Big changes look to be on the horizon for Major League Soccer, with the fastest growing league in America rumored to be contemplating a switch to a European-style schedule as early as 2014. The season would run from August to May and likely include a 6-8 week winter break to account for the harsh weather in cities such as Toronto, New England, and elsewhere in the Northern region.
While the FIFA community is certainly pushing MLS Commissioner Don Garber to make the transition, would it really be a good thing for the sport in America? Currently, MLS is competing for attention with baseball and basketball, two sports that are big but lack the same emphasis as MLS matches because they play nearly every day. With the new schedule, American soccer would be going against the NFL, College Football, and the MLB postseason.
Unfortunately, soccer probably wouldn’t stand a chance, not in attendance, not in television, and certainly not in popularity. The MLS would have an intermission spanning 6-8 weeks, but seasonal cycles usually last longer than that, and there’s certainly no guarantee that crowds would come out to watch a match in blizzard conditions. While the NFL has turned snowy match-ups into football classics, MLS simply doesn’t have that kind of prestige at this point in the league’s young life.
Think about all those games the New England Patriots played in the snow and how it captivated the attention of the entire nation. Could you say the same thing would happen if the New England Revolution took on a team like the San Jose Earthquakes? The answer is no, and that’s not a knock on MLS, it’s a fact. There just aren’t enough MLS supporters in this country to make that happen, not right now at least. Significant figures in the MLS world have been quick to refute the timing of the switch, with MLS spokesperson Dan Courtemanche writing via email:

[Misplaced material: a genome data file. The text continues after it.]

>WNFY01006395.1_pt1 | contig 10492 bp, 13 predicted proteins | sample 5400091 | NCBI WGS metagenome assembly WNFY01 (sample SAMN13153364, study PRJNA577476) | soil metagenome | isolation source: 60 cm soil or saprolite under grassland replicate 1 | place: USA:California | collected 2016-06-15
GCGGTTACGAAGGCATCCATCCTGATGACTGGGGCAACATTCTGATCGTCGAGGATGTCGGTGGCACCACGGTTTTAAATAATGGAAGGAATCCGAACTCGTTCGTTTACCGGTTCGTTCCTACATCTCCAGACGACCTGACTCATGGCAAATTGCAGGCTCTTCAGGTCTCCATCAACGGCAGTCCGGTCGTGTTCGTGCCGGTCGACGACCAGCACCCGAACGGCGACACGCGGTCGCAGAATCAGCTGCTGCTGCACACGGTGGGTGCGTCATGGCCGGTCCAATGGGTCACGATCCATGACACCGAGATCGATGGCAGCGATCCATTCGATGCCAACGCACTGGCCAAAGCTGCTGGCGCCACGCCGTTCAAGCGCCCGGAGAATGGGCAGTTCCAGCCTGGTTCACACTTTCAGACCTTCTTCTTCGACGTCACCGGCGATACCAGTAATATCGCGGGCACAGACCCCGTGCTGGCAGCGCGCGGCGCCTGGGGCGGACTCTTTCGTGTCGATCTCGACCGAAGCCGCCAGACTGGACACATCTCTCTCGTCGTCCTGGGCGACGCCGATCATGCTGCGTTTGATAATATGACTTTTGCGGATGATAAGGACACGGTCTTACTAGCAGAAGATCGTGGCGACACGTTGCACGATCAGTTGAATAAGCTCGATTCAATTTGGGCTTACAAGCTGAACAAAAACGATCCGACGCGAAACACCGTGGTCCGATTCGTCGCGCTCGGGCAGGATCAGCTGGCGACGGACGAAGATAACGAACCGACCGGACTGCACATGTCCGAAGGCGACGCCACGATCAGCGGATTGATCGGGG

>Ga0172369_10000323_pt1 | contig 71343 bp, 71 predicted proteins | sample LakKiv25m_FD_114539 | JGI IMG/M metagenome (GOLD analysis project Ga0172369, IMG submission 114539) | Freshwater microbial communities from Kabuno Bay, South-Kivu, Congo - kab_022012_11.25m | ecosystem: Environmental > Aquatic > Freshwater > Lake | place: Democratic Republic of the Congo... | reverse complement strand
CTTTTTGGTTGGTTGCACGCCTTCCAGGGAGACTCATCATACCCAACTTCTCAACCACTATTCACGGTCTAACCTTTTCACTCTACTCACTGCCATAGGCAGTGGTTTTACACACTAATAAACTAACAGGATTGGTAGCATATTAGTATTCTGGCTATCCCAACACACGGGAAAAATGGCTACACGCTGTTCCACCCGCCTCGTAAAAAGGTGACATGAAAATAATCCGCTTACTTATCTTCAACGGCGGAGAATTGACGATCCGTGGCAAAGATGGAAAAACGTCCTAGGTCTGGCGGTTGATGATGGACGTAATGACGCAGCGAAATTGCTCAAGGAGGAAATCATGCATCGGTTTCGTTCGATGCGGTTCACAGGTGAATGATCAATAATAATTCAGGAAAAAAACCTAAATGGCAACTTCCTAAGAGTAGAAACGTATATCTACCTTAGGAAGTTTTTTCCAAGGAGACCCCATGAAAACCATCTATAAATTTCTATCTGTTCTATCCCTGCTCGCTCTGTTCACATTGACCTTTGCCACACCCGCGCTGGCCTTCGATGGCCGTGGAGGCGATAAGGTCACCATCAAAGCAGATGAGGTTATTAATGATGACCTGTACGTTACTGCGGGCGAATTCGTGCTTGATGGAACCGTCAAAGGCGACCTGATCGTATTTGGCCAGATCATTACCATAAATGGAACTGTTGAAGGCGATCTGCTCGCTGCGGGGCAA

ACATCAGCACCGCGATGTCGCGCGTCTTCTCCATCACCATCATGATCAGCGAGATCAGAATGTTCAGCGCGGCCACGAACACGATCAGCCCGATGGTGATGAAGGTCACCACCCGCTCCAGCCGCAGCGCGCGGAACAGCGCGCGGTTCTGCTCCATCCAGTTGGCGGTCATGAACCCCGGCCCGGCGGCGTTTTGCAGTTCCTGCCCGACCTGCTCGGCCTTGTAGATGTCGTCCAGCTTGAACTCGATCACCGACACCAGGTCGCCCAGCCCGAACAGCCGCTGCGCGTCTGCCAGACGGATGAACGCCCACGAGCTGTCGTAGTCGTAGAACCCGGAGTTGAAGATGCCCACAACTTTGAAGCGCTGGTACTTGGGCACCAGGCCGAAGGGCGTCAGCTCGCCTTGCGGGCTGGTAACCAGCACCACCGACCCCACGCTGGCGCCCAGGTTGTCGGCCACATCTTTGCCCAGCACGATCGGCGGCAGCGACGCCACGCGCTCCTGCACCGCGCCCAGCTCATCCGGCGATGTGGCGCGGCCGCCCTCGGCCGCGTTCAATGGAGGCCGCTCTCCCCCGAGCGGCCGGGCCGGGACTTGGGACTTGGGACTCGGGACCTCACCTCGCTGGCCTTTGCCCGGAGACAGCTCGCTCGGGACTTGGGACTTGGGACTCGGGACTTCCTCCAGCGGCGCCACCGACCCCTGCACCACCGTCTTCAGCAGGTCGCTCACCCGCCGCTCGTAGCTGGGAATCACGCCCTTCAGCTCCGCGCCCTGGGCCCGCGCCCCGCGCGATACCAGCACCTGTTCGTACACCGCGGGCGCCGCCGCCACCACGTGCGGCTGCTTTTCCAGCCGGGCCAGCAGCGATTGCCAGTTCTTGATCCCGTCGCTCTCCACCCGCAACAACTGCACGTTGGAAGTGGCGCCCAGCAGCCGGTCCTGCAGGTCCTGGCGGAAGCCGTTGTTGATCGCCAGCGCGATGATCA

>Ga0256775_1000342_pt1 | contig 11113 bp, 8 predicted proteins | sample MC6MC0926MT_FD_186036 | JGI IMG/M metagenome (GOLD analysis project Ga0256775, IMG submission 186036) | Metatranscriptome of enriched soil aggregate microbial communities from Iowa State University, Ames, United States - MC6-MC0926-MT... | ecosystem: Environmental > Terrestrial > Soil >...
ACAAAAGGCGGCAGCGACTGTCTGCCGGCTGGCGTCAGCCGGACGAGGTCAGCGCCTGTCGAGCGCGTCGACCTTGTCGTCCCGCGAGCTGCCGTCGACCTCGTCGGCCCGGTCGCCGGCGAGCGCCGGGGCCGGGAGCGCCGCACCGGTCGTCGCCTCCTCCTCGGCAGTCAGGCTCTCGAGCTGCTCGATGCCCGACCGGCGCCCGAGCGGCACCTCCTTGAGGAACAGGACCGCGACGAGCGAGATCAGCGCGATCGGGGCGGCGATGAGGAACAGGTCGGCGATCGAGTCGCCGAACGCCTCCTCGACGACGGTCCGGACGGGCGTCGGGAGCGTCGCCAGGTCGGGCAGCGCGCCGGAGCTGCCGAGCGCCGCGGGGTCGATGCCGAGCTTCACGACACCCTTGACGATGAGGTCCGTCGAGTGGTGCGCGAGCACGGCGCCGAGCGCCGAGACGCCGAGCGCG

“We will announce the plans for the 2014 season before the MLS Cup. The timing of the 2014 schedule will be very similar to the current season.”
It would make no sense for MLS to shake up their schedule to such a degree so soon and risk stunting its prolific growth, especially not in a World Cup year. Looking further down the road, MLS could seek to make the change in the 2015 season. They could either implement a shorter season or look to extend it into a 16 month journey to the cup, with the first idea looking to be the more viable option.
If the MLS really want to complete this drastic switch, by expanding into warmer regions such as Florida, this schedule change would be extremely counterproductive. Sending a hypothetical southern team such as Orlando City into Toronto in early February could potentially be disastrous, as these players would not be used to playing in freezing temperatures and potential blizzard-like conditions.
With all the debate surrounding the possibility of the MLS changing its schedule, let’s remember that soccer has a giant advantage over the other American sports it will attempt to overtake in popularity within the next few years. Soccer is truly a worldwide sport; there is not a single crevice on this planet that hasn’t heard, watched, or played soccer. Football is mainly an American-only sport, baseball is trumped by cricket in many parts of the globe, and while basketball is widely popular, it has so far failed to tap into both the Asian and Indian markets. With the world experiencing revolutionary changes in communication through social media, the hope that larger international love for soccer will soon spill over into America has never been greater.
Although we won’t truly know the pros and cons of the MLS changing its schedule until it actually happens, soccer fans across the globe should cross their fingers that the league makes the right decision for the growth of the sport. Potential for a fiery fan base in the United States is enormous, and for it to be fully exposed would be great not only for the US but for the entire world of soccer.